HC Deb 01 June 1874 vol 219 cc795-7

Bill considered in Committee.

(In the Committee.)


, in moving the insertion of the following clause:—

(Appointment of magistrates.)

"Immediately after the passing of this Act, and from time to time, the Lord Lieutenant of Ireland shall appoint a board of three fit and proper persons who shall from time to time examine into and certify the qualifications of all persons desirous to act as resident magistrate under the hereinbefore recited Acts, including therein especially an examination of all such persons as to their knowledge of the duties of magistrates, and the laws relating to same, and of such other branches of knowledge as the said board with the approbation of the Lord Lieutenant may from time to time prescribe; and after the passing of this Act no person shall be appointed a magistrate under the said Acts or any of them, unless such person shall have obtained a certificate of his fitness signed by two of the persons appointed to be such board,"

said, its object was to provide that stipendiary magistrates in Ireland, whose duties were very important, should be required to possess some qualification for the office. He should suggest an examination.


said, he must admit that the hon. and learned Member for Limerick had raised a very important question in the clause which he had submitted to the Committee, but he (Sir Michael Hicks-Beach) did not think he could accept it, as its object was to transfer from the Government of Ireland the responsibility of the appointment of magistrates, and to place that responsibility in the hands of a Board of Examiners. In recent years the Lord Lieutenant had been very careful to appoint persons of proper qualifications to the office of stipendiary magistrate, and he could assure the hon. and learned Gentleman that the Government was most desirous that the appointments should be for the benefit of the country. If the same course continued to be pursued by those who were responsible for the appointments, it would be better and safer than the method proposed by the hon. and learned Member. It was quite true that these magistrates ought to have a knowledge of law, but there were other qualifications which a magistrate ought to be in possession of, such as firmness, decision of character, and the like, and which could not be tested by an examination. He trusted that, under all the circumstances of the case, the hon. and learned Gentleman would not press his clause to a division.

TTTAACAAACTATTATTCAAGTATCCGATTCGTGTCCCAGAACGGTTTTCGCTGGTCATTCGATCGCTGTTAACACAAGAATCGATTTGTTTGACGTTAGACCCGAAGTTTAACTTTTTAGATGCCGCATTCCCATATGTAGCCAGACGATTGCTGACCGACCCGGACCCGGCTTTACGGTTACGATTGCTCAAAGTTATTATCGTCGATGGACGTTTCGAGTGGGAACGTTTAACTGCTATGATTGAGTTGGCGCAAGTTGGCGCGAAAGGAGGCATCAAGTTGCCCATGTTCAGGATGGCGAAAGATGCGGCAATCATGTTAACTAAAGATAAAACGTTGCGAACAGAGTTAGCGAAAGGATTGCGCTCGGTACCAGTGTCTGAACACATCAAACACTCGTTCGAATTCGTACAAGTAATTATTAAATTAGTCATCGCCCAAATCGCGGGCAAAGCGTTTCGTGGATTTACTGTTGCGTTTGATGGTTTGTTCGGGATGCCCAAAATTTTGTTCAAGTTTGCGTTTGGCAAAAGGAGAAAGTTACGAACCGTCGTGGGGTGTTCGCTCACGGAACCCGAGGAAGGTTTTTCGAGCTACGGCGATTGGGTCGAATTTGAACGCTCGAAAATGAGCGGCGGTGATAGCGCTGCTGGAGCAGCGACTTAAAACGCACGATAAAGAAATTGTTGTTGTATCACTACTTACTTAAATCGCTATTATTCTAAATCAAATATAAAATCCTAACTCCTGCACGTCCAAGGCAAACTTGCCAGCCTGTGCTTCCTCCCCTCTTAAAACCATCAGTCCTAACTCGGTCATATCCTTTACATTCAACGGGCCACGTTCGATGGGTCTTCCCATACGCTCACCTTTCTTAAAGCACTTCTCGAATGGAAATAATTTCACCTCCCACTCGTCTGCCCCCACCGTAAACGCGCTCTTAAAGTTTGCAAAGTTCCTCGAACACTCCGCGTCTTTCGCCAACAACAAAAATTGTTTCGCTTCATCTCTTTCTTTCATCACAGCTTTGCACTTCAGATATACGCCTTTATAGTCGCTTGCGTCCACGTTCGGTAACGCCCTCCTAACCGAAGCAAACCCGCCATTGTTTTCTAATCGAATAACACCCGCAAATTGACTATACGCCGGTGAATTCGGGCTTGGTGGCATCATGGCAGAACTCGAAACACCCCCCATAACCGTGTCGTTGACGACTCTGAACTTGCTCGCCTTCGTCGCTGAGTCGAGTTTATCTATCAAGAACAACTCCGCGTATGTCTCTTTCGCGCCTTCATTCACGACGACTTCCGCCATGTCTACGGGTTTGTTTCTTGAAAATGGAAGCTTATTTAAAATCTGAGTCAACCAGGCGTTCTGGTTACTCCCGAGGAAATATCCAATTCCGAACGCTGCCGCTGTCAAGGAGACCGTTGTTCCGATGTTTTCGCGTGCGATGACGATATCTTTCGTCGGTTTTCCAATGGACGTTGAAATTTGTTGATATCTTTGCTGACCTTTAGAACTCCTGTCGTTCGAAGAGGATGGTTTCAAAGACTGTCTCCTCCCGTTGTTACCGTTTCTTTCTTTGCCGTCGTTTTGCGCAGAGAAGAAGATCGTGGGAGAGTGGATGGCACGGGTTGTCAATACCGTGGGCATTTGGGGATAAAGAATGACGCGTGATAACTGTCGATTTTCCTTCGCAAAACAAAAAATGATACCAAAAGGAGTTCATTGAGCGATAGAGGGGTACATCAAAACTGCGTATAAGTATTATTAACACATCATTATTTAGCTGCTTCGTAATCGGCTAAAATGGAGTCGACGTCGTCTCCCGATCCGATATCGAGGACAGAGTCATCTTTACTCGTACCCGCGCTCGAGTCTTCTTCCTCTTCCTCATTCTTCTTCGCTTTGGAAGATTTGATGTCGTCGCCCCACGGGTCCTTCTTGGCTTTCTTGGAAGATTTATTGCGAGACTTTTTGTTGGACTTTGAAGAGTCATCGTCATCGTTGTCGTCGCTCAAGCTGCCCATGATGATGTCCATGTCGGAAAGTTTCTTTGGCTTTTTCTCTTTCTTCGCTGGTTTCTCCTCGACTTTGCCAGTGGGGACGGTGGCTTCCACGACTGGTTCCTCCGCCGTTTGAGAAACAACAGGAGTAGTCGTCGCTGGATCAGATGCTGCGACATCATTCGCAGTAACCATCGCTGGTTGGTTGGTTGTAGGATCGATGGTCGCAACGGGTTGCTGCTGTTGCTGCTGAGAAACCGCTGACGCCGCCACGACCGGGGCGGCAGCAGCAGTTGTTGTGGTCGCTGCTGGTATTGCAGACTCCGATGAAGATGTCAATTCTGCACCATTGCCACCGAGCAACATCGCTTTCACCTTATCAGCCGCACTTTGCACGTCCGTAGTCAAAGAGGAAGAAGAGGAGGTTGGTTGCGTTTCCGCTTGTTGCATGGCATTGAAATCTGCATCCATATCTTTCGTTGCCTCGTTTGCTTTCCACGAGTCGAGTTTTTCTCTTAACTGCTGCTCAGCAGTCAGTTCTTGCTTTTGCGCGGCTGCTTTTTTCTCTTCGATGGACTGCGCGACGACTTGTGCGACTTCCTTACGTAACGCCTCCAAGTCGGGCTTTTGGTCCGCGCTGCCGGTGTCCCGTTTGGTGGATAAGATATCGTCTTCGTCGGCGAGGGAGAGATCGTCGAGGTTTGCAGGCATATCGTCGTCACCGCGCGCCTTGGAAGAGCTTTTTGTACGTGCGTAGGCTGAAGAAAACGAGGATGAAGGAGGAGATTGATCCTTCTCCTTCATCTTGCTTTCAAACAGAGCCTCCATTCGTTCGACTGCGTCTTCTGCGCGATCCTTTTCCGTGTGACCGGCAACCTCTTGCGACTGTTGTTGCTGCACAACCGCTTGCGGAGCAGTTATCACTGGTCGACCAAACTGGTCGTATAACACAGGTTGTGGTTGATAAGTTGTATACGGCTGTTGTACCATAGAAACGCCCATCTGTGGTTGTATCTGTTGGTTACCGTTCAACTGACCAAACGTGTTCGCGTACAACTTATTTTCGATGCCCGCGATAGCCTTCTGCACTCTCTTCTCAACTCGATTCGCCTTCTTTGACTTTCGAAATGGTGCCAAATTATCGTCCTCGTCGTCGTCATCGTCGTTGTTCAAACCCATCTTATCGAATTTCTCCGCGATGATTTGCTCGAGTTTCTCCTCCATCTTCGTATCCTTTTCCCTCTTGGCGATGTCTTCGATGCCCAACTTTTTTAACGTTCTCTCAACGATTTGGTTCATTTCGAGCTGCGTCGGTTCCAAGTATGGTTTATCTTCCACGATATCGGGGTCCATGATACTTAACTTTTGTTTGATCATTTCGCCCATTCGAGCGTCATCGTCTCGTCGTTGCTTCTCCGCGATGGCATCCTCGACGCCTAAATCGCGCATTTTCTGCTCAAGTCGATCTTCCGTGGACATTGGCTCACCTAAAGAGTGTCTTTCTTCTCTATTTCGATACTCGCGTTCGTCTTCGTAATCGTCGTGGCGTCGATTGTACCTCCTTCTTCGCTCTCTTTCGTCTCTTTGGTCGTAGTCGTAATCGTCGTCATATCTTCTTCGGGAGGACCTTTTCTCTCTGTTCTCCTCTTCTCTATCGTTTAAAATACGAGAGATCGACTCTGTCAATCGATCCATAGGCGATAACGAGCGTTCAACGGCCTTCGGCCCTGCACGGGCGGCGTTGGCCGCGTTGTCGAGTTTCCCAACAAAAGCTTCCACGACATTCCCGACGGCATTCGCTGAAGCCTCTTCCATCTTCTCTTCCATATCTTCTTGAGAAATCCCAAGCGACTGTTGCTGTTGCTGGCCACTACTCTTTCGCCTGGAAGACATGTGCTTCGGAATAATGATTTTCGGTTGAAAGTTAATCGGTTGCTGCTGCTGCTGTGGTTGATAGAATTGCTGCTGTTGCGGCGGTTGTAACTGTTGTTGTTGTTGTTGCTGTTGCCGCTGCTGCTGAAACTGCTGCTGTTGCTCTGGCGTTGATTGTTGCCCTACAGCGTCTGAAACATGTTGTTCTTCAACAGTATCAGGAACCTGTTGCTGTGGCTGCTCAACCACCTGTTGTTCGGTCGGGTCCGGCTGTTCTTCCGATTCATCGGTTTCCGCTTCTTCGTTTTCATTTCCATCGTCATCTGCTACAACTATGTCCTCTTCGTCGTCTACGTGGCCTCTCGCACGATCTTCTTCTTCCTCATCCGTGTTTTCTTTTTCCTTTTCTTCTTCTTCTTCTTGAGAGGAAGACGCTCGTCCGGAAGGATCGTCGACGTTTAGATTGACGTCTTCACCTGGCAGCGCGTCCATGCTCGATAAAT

said, he would not press the clause against the wish of the Government; but he would point out that he proposed no competitive examination, but simply a test examination, which was a very different thing.

Clause, by leave, withdrawn.


asked why there had been a departure in the case of resident ma- gistrates in Ireland, from the rule that only a certain portion of the salary should be given as retiring pension?


explained that in addition to the amount set down as salary, there were various allowances given which it had been thought proper to take into account in fixing the retiring pension.

House resumed.

Bill reported, without Amendment; to be read the third time To-morrow.